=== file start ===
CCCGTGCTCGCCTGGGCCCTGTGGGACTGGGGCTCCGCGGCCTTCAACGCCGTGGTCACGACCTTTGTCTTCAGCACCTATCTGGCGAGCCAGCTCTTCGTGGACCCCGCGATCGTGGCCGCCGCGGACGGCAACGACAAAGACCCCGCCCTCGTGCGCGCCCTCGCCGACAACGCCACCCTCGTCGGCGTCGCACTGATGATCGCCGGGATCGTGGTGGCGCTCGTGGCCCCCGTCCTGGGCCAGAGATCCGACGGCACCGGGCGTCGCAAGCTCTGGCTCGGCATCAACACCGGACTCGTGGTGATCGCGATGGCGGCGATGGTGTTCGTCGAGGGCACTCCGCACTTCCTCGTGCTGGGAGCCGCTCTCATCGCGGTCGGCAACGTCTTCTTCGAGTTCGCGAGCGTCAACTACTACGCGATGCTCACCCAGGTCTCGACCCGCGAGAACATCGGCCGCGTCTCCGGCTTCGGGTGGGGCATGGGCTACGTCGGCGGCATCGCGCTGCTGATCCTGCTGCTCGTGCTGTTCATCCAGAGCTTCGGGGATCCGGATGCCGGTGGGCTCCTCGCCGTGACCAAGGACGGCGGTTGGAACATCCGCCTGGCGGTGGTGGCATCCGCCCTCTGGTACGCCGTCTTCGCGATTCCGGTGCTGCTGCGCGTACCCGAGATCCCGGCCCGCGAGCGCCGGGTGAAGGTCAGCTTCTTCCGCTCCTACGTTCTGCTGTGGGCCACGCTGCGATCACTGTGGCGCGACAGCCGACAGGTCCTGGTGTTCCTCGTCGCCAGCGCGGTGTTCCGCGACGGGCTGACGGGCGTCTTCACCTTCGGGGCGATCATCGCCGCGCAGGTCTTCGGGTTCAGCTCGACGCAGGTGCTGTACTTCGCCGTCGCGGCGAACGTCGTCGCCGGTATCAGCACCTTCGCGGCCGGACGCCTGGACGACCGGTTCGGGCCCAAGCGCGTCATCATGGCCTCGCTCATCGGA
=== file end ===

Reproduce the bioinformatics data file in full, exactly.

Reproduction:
CCCGTGCTCGCCTGGGCCCTGTGGGACTGGGGCTCCGCGGCCTTCAACGCCGTGGTCACGACCTTTGTCTTCAGCACCTATCTGGCGAGCCAGCTCTTCGTGGACCCCGCGATCGTGGCCGCCGCGGACGGCAACGACAAAGACCCCGCCCTCGTGCGCGCCCTCGCCGACAACGCCACCCTCGTCGGCGTCGCACTGATGATCGCCGGGATCGTGGTGGCGCTCGTGGCCCCCGTCCTGGGCCAGAGATCCGACGGCACCGGGCGTCGCAAGCTCTGGCTCGGCATCAACACCGGACTCGTGGTGATCGCGATGGCGGCGATGGTGTTCGTCGAGGGCACTCCGCACTTCCTCGTGCTGGGAGCCGCTCTCATCGCGGTCGGCAACGTCTTCTTCGAGTTCGCGAGCGTCAACTACTACGCGATGCTCACCCAGGTCTCGACCCGCGAGAACATCGGCCGCGTCTCCGGCTTCGGGTGGGGCATGGGCTACGTCGGCGGCATCGCGCTGCTGATCCTGCTGCTCGTGCTGTTCATCCAGAGCTTCGGGGATCCGGATGCCGGTGGGCTCCTCGCCGTGACCAAGGACGGCGGTTGGAACATCCGCCTGGCGGTGGTGGCATCCGCCCTCTGGTACGCCGTCTTCGCGATTCCGGTGCTGCTGCGCGTACCCGAGATCCCGGCCCGCGAGCGCCGGGTGAAGGTCAGCTTCTTCCGCTCCTACGTTCTGCTGTGGGCCACGCTGCGATCACTGTGGCGCGACAGCCGACAGGTCCTGGTGTTCCTCGTCGCCAGCGCGGTGTTCCGCGACGGGCTGACGGGCGTCTTCACCTTCGGGGCGATCATCGCCGCGCAGGTCTTCGGGTTCAGCTCGACGCAGGTGCTGTACTTCGCCGTCGCGGCGAACGTCGTCGCCGGTATCAGCACCTTCGCGGCCGGACGCCTGGACGACCGGTTCGGGCCCAAGCGCGTCATCATGGCCTCGCTCATCGGA